People with dementia can become distressed, which can lead to symptoms such as increased aggression, anxiety, agitation, depression and delusions. However, these behaviours may have other causes, including pain or delirium. Understanding the causes of these behaviours and addressing them can avoid the use of unnecessary interventions, such as antipsychotic medication.
Our guideline on dementia recommends that before starting treatment with antipsychotic medicines the benefits and harms should be discussed with the person and their family members or carers. They should only be offered to people living with dementia if they are:
- at risk of harming themselves or others
- experiencing agitation, hallucinations or delusions that are causing them severe distress.
A study by Donegan et al of trends in treatment for people with dementia in the UK found that over 10 years the NHS has halved the prescribing of antipsychotic medicines in general practice to people with dementia, from 22% in 2005 to 11% in 2015.
More recent data from NHS Digital shows, in October 2019, the proportion of patients with a recorded diagnosis of dementia who had a prescription of antipsychotic medication in the previous 6 weeks was stable at just over 9%. Variation in the levels of prescribing antipsychotic medication could be seen across CCGs, ranging from 4% to 17%. In CCGs where antipsychotic prescribing is above or below the national rate, further investigation may be necessary to understand the factors contributing to these rates.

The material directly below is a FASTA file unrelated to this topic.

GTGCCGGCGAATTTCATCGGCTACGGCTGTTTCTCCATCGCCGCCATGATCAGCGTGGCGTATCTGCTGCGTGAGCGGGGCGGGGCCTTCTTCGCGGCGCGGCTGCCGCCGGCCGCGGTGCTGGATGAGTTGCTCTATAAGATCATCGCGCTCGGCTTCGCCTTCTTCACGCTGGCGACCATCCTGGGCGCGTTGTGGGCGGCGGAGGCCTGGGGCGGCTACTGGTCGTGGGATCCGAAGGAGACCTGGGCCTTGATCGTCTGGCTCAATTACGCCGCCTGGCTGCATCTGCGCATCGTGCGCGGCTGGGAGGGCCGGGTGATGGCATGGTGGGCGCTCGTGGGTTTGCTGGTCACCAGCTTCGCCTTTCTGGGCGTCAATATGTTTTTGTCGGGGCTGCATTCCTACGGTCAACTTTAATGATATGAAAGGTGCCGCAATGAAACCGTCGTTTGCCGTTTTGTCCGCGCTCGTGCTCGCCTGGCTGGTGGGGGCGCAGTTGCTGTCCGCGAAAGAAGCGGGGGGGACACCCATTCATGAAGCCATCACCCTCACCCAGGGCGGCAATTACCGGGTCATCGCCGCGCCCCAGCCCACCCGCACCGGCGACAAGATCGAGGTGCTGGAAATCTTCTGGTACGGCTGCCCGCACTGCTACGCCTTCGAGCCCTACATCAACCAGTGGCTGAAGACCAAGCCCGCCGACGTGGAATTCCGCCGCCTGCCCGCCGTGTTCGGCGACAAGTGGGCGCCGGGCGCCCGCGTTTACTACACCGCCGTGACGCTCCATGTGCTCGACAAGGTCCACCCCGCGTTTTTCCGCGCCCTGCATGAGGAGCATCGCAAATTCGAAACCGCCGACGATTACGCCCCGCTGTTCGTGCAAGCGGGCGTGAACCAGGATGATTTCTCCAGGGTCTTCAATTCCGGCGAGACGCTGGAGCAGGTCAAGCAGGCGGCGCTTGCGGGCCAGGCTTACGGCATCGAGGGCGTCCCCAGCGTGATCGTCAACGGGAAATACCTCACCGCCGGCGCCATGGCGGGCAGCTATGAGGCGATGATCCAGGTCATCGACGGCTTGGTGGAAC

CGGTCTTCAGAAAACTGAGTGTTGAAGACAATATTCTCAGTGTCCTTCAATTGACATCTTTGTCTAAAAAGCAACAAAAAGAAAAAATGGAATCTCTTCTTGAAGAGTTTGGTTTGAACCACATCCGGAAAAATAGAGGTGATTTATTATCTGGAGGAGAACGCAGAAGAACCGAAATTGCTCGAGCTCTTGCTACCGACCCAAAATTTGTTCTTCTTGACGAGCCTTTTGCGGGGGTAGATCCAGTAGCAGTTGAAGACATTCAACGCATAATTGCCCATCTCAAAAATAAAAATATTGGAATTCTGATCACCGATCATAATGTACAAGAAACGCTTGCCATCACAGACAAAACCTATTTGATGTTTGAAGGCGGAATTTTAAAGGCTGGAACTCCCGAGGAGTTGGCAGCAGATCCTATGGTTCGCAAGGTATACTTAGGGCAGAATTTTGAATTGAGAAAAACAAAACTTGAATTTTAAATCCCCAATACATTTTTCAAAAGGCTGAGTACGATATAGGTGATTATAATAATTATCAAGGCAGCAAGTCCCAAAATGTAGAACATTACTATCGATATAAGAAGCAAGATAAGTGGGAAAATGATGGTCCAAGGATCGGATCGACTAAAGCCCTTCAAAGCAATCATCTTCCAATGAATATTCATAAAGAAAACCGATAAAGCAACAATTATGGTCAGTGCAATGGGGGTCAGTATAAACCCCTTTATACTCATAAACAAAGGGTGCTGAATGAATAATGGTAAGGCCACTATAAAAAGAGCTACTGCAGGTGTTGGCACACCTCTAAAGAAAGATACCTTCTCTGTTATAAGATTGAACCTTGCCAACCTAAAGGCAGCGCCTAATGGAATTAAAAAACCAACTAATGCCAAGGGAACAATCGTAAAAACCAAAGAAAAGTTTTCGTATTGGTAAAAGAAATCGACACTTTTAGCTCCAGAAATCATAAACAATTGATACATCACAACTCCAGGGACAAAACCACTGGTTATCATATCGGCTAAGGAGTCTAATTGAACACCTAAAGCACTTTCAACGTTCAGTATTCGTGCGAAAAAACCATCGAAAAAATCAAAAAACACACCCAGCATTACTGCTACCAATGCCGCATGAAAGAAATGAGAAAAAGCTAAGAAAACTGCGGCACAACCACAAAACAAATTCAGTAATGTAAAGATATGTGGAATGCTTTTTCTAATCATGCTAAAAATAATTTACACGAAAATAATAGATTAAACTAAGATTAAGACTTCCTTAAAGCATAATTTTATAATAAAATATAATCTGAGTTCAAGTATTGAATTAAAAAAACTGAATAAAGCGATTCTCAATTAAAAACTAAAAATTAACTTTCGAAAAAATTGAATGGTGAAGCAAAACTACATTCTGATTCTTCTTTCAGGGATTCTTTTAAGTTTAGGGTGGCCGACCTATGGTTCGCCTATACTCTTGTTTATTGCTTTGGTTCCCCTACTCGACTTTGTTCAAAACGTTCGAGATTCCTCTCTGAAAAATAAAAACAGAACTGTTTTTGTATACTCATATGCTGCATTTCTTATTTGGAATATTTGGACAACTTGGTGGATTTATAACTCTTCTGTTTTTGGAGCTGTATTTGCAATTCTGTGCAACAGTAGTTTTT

The Prescribing Observatory for Mental Health 10-year report highlights good practice in antipsychotic prescribing which may help to reduce variation. This includes alternatives to antipsychotic medication, such as music, exercise or aromatherapy and clear documentation of aggressive or agitated behaviour. These areas were all highlighted in our patient decision aid. In addition, improvements could be made in the frequency and quality of reviewing antipsychotic medication for people with dementia.
Our patient decision aid on antipsychotic medicines for treating agitation, aggression and distress in people living with dementia provides information to help people living with dementia, their family members and carers and their healthcare professionals discuss the options.